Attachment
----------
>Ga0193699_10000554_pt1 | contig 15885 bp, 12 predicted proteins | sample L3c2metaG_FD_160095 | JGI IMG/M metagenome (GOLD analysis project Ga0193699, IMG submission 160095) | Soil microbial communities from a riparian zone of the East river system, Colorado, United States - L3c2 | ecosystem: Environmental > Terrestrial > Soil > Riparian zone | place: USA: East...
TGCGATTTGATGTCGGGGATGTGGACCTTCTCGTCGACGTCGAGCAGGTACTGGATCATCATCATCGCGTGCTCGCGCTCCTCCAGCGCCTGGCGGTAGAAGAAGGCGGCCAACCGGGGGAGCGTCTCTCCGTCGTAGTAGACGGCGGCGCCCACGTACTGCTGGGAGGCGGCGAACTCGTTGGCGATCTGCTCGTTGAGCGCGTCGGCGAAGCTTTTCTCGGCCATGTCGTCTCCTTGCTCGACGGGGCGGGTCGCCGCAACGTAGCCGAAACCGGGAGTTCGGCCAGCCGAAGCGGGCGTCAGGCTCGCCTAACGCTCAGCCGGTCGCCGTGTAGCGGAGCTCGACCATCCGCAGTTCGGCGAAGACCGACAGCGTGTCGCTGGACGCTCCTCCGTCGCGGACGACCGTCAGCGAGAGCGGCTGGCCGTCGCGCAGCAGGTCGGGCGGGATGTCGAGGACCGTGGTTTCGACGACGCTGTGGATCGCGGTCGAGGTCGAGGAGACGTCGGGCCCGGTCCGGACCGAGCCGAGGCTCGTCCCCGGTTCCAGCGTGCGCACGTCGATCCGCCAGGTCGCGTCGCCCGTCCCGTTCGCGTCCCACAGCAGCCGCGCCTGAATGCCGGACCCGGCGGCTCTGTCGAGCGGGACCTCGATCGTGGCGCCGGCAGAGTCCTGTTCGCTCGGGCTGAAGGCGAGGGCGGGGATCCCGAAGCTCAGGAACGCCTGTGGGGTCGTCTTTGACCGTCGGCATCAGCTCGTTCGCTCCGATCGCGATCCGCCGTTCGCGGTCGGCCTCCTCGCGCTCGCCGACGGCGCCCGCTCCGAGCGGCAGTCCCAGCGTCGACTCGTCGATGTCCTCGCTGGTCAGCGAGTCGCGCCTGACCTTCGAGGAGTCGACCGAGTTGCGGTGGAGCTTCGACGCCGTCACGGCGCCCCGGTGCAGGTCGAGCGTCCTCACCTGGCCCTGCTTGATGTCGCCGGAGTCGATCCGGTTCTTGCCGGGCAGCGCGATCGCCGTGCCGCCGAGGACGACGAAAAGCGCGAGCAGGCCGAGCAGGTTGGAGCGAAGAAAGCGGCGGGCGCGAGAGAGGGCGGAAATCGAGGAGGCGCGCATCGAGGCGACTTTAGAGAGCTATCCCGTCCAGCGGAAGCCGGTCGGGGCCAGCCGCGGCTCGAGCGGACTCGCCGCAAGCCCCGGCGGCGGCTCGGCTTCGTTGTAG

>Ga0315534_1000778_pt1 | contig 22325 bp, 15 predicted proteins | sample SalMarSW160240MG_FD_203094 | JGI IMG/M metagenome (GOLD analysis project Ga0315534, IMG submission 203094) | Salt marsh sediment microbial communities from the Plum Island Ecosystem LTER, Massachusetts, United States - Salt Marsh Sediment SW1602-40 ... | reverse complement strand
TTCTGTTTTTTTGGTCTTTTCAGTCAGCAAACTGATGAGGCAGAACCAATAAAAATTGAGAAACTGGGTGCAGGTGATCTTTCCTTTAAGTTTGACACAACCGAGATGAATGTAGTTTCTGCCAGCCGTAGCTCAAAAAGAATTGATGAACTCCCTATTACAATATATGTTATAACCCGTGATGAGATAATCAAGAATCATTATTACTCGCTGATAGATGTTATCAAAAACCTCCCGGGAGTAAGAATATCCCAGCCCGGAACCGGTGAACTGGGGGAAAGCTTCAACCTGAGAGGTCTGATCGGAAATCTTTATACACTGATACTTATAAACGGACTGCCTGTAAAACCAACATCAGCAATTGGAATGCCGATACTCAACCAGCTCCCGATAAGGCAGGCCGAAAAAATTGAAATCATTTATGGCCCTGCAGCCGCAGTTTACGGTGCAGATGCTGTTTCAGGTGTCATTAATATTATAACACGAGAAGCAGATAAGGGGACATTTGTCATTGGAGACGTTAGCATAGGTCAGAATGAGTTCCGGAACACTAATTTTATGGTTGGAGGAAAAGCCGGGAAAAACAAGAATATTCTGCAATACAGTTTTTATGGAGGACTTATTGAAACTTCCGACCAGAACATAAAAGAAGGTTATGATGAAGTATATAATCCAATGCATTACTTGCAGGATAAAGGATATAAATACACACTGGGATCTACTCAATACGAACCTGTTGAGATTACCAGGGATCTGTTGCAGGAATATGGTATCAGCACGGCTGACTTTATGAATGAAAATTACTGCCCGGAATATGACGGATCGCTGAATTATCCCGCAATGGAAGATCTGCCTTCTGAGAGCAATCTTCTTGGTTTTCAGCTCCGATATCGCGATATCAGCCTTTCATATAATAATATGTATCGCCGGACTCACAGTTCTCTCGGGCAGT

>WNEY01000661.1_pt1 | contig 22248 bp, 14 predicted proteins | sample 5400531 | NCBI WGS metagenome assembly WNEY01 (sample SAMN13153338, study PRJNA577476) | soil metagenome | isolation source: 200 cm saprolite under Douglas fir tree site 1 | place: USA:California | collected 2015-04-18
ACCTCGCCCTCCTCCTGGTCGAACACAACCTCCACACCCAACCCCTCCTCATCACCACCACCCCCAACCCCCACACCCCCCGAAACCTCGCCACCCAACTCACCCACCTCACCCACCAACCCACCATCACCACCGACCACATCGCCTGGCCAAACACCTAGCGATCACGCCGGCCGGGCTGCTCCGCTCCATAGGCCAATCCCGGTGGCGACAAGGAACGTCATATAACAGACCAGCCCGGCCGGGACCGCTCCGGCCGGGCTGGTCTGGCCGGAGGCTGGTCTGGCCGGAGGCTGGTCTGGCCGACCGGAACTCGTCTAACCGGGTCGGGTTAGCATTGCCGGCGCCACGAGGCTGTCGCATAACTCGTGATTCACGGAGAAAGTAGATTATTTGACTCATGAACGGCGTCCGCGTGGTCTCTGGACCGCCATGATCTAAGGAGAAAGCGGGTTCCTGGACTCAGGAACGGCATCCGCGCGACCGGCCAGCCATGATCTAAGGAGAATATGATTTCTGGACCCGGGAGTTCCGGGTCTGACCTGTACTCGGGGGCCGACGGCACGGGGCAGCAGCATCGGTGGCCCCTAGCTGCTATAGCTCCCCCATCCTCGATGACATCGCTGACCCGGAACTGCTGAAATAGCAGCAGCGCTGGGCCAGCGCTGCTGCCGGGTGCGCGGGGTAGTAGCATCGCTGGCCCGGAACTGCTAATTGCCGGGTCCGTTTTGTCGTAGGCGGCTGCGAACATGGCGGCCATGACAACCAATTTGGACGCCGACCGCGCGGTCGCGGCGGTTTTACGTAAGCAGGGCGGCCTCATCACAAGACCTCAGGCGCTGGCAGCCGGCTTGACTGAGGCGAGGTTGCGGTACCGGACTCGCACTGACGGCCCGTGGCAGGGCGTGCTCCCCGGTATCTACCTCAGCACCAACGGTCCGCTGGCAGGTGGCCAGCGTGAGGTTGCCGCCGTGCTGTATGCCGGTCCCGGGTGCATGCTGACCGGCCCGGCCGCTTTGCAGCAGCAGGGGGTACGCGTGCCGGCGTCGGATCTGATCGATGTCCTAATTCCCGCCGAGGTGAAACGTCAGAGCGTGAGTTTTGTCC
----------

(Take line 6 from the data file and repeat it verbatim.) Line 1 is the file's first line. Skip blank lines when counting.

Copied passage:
ACCTCGCCCTCCTCCTGGTCGAACACAACCTCCACACCCAACCCCTCCTCATCACCACCACCCCCAACCCCCACACCCCCCGAAACCTCGCCACCCAACTCACCCACCTCACCCACCAACCCACCATCACCACCGACCACATCGCCTGGCCAAACACCTAGCGATCACGCCGGCCGGGCTGCTCCGCTCCATAGGCCAATCCCGGTGGCGACAAGGAACGTCATATAACAGACCAGCCCGGCCGGGACCGCTCCGGCCGGGCTGGTCTGGCCGGAGGCTGGTCTGGCCGGAGGCTGGTCTGGCCGACCGGAACTCGTCTAACCGGGTCGGGTTAGCATTGCCGGCGCCACGAGGCTGTCGCATAACTCGTGATTCACGGAGAAAGTAGATTATTTGACTCATGAACGGCGTCCGCGTGGTCTCTGGACCGCCATGATCTAAGGAGAAAGCGGGTTCCTGGACTCAGGAACGGCATCCGCGCGACCGGCCAGCCATGATCTAAGGAGAATATGATTTCTGGACCCGGGAGTTCCGGGTCTGACCTGTACTCGGGGGCCGACGGCACGGGGCAGCAGCATCGGTGGCCCCTAGCTGCTATAGCTCCCCCATCCTCGATGACATCGCTGACCCGGAACTGCTGAAATAGCAGCAGCGCTGGGCCAGCGCTGCTGCCGGGTGCGCGGGGTAGTAGCATCGCTGGCCCGGAACTGCTAATTGCCGGGTCCGTTTTGTCGTAGGCGGCTGCGAACATGGCGGCCATGACAACCAATTTGGACGCCGACCGCGCGGTCGCGGCGGTTTTACGTAAGCAGGGCGGCCTCATCACAAGACCTCAGGCGCTGGCAGCCGGCTTGACTGAGGCGAGGTTGCGGTACCGGACTCGCACTGACGGCCCGTGGCAGGGCGTGCTCCCCGGTATCTACCTCAGCACCAACGGTCCGCTGGCAGGTGGCCAGCGTGAGGTTGCCGCCGTGCTGTATGCCGGTCCCGGGTGCATGCTGACCGGCCCGGCCGCTTTGCAGCAGCAGGGGGTACGCGTGCCGGCGTCGGATCTGATCGATGTCCTAATTCCCGCCGAGGTGAAACGTCAGAGCGTGAGTTTTGTCC